As close as you can get to flying without leaving the ground, CGI visuals or hallucinogens.
Blessings (feat. Drake) by Big Sean (2015)
Crisp, honest, raw vocals delivered right to your face. Stream it and the effect is as forceful as if you are Michelle Pfeiffer, and Big Sean is Coolio, sitting across the table eyeballing you and spitting lyrics just like in the video for Gangster’s Paradise.
When you keep company with Kanye West and Drake, you have to know how to make yourself heard, and Big Sean is very much in his element here.
Ocean Eyes by Billie Eilish (2017)
It’s nigh on impossible to believe that when Eilish first recorded this track from her bedroom, she was just 14. The vocal in this, her debut song (written and produced by her then 17-year-old brother) is mature, assured and yet ethereal in this re-recorded version.
It’s almost unnerving as extra, layered voices come at you from all directions. Then, as the track progresses and vocal stylings surround you, a percussion loop joins in on your right side, almost within touching distance – but always just beyond reach as it, too, starts to circle.
Lucy In The Sky With Diamonds by The Beatles (1967)
A controversial one, this – you may hate it. The opening synth snakes between our ears in this remix, grazing our cerebellum en route. The rhythm guitar is more impactful on our left and the mix right before the chorus is altogether… different. The thing is, that’s just one of the beauties of spatial audio: extra pieces of information present themselves. Perhaps not all of them will be welcome, but it’s an eye-opener to learn that they were even there in the first place. Along with copious amounts of LSD.
Clash by Dave and Stormzy (2021)
This London hip-hop track in immersive spatial audio is tough to top, in all honesty. The intro alone drops you several storeys down into the thumping heart of a brooding Brixton-meets-Croydon scene – and into the domain of two leviathans of UK music. Step inside their world: key samples, beat loops, treatments and most of all, their considered annunciation. It’s important.
Die Walküre, Act III Ride of the Walkyries by Wagner (1851)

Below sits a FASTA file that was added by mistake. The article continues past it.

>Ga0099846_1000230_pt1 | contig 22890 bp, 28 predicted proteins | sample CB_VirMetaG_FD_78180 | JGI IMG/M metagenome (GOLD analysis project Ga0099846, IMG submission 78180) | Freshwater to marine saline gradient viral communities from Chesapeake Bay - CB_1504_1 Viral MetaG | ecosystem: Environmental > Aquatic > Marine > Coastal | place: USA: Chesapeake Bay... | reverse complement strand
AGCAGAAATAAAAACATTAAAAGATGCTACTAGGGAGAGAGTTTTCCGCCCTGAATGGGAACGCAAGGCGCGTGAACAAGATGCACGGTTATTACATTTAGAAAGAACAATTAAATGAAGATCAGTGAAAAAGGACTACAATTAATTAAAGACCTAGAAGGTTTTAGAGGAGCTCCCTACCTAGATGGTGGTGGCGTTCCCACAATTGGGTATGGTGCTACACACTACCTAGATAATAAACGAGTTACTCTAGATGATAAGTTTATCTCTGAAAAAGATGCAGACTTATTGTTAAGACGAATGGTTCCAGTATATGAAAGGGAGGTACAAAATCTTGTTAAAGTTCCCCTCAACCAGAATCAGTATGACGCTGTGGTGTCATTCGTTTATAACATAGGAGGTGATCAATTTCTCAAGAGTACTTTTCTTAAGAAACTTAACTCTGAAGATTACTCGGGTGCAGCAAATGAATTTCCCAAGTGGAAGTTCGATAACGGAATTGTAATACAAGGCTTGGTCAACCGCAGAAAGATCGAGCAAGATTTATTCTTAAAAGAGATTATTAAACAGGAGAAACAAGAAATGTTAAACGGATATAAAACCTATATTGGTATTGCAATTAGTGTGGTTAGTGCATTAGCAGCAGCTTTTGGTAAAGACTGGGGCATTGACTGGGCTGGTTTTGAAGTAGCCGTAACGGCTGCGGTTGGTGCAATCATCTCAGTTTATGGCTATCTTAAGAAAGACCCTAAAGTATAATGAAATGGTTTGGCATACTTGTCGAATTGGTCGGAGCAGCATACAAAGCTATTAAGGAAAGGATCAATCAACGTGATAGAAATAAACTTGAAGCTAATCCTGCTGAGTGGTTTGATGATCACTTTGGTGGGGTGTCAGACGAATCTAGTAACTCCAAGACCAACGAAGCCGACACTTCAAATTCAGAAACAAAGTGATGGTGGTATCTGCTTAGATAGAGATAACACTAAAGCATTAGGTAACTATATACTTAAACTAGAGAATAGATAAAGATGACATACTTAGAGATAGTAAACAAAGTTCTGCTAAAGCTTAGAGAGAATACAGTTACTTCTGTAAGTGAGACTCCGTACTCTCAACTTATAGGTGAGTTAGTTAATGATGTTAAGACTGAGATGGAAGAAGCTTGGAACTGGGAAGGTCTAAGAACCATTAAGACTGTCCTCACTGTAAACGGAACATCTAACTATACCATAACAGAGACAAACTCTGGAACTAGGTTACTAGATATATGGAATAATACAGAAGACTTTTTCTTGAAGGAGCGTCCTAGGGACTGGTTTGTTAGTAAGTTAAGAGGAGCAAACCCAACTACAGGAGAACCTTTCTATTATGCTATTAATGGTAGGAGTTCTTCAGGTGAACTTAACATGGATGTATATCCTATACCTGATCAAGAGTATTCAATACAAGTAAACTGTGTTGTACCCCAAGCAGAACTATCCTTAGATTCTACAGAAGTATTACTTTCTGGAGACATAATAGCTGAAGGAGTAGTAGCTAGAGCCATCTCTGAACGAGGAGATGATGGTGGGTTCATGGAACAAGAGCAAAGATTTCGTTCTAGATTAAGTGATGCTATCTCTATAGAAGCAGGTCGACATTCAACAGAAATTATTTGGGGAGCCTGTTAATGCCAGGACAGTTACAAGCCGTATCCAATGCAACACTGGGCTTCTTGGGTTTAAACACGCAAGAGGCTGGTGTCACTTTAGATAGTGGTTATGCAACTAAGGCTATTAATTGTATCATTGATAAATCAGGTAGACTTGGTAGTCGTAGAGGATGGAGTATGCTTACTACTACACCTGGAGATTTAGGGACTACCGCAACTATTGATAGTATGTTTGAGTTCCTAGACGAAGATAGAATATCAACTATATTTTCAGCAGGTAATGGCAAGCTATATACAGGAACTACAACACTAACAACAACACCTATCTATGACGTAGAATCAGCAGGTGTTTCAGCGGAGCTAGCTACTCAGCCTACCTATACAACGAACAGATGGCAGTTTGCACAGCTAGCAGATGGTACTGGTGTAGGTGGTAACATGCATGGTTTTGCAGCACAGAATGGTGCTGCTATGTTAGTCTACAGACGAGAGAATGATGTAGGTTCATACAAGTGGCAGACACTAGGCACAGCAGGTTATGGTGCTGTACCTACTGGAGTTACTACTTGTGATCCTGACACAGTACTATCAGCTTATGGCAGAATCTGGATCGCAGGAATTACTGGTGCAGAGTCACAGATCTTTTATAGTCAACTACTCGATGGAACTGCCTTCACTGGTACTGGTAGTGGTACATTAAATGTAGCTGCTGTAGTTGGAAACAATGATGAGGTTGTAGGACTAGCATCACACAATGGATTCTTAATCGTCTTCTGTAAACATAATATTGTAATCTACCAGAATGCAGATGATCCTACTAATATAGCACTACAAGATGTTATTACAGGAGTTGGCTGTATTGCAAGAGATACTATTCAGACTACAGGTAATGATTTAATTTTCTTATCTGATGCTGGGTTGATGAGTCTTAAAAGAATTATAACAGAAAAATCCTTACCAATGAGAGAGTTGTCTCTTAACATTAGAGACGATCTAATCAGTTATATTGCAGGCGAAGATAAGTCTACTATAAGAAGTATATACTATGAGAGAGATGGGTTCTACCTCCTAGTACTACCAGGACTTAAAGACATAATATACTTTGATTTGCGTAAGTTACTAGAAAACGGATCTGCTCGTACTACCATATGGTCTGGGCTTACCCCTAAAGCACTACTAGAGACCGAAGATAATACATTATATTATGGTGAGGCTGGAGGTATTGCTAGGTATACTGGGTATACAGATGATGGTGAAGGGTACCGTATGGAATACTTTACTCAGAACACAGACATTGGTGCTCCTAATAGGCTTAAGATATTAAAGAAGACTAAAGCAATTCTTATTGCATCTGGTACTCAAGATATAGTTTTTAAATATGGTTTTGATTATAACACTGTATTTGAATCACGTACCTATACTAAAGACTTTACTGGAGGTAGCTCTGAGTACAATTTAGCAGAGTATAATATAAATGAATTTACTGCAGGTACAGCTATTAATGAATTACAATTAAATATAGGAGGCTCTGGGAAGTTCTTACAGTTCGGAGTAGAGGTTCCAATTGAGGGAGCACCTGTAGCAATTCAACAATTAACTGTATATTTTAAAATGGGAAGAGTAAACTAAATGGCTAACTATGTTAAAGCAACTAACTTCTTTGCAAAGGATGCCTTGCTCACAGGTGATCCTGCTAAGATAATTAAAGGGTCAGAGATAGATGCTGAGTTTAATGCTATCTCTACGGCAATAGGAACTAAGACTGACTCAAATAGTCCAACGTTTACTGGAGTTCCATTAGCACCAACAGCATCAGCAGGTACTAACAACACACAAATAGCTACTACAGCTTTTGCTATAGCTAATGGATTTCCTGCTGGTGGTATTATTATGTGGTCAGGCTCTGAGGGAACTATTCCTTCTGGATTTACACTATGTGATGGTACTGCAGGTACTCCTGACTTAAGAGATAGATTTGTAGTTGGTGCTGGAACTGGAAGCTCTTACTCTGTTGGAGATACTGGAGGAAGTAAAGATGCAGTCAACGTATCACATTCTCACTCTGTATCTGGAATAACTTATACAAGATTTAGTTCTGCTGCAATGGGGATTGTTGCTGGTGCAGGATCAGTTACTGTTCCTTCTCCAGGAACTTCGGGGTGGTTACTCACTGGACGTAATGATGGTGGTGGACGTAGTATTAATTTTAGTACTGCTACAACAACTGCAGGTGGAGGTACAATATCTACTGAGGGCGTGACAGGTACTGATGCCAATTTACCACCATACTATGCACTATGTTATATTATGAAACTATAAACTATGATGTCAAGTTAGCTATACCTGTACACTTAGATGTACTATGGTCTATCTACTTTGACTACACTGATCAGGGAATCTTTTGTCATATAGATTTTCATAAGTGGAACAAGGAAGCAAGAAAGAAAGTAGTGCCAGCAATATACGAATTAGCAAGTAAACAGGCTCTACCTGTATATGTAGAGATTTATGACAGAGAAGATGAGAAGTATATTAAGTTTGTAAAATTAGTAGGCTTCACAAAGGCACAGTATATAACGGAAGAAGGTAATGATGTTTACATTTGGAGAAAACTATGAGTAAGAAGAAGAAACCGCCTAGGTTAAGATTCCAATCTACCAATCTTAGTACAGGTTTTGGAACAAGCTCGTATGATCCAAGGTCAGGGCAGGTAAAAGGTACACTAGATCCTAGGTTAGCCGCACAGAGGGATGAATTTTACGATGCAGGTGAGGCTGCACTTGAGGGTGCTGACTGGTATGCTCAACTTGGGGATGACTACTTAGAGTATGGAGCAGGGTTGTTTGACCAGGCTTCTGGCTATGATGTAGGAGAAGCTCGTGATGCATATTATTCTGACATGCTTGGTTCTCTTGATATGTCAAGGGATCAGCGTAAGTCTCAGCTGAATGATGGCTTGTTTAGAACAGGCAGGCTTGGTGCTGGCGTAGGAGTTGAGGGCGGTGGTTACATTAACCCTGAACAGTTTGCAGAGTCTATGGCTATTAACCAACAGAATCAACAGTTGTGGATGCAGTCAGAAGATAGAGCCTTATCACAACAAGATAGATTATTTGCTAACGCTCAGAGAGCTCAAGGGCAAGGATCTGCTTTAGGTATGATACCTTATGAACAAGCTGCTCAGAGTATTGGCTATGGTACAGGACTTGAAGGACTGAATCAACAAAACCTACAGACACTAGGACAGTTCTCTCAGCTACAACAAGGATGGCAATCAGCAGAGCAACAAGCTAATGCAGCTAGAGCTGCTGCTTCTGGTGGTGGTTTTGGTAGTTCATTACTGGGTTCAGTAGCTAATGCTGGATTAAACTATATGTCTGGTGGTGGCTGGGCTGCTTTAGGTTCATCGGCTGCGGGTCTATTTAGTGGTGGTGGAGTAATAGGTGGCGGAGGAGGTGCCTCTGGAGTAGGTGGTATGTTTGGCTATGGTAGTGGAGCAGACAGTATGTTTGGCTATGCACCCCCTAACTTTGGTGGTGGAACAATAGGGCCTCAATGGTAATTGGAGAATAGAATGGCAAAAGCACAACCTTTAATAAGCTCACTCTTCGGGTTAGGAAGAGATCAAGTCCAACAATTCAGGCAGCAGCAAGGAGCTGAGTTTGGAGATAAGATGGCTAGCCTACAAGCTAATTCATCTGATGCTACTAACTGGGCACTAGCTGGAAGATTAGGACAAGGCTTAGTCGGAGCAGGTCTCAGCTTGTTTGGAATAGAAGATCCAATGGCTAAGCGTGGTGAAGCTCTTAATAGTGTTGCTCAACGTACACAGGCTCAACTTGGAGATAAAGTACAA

Want to pretend you’re Ben Gernon, conducting the London Philharmonic at Abbey Road Studios? Here you go. Turn your head to the left and direct the strings. Then, face forward for the omnipresent horns. Flutes and oboes are in front of them, closest to you, and off to the right you need the double basses to hold everything in check. And cutting through this intense wall of sound there’s a triangle – don’t forget that or the whole thing will be ruined. Spatial audio gets it so very right here. Glorious.
You Ain’t the Problem by Michael Kiwanuka (2019)
Kiwanuka told Apple Music, “‘You Ain’t the Problem is a celebration, me loving humans. We forget how amazing we are. Social media’s part of this – all these filters hiding things that we think people won’t like, things we think don’t quite fit in… I wanted to write a song saying, ‘You’re not the problem. You just have to continue being you more, go deeper within yourself.’ That’s where the magic comes – as opposed to cutting things away and trying to erode what really makes you.”
And remember, this is the man who was asked to join Kanye West’s Yeezus sessions but snuck out silently, suffering from a nasty bout of impostor syndrome. Here, the track is opened out to expose Kiwanuka’s very soul. There’s space between the crowd and “la la la la la” hook to give the vocal extra room to shine, and the effect is remarkable.
Ready to stream the entire playlist? Outstanding.
If you’ve got an Apple Music subscription, see the link below, or simply click the following text: What Hi-Fi?’s spatial audio on Apple Music playlist.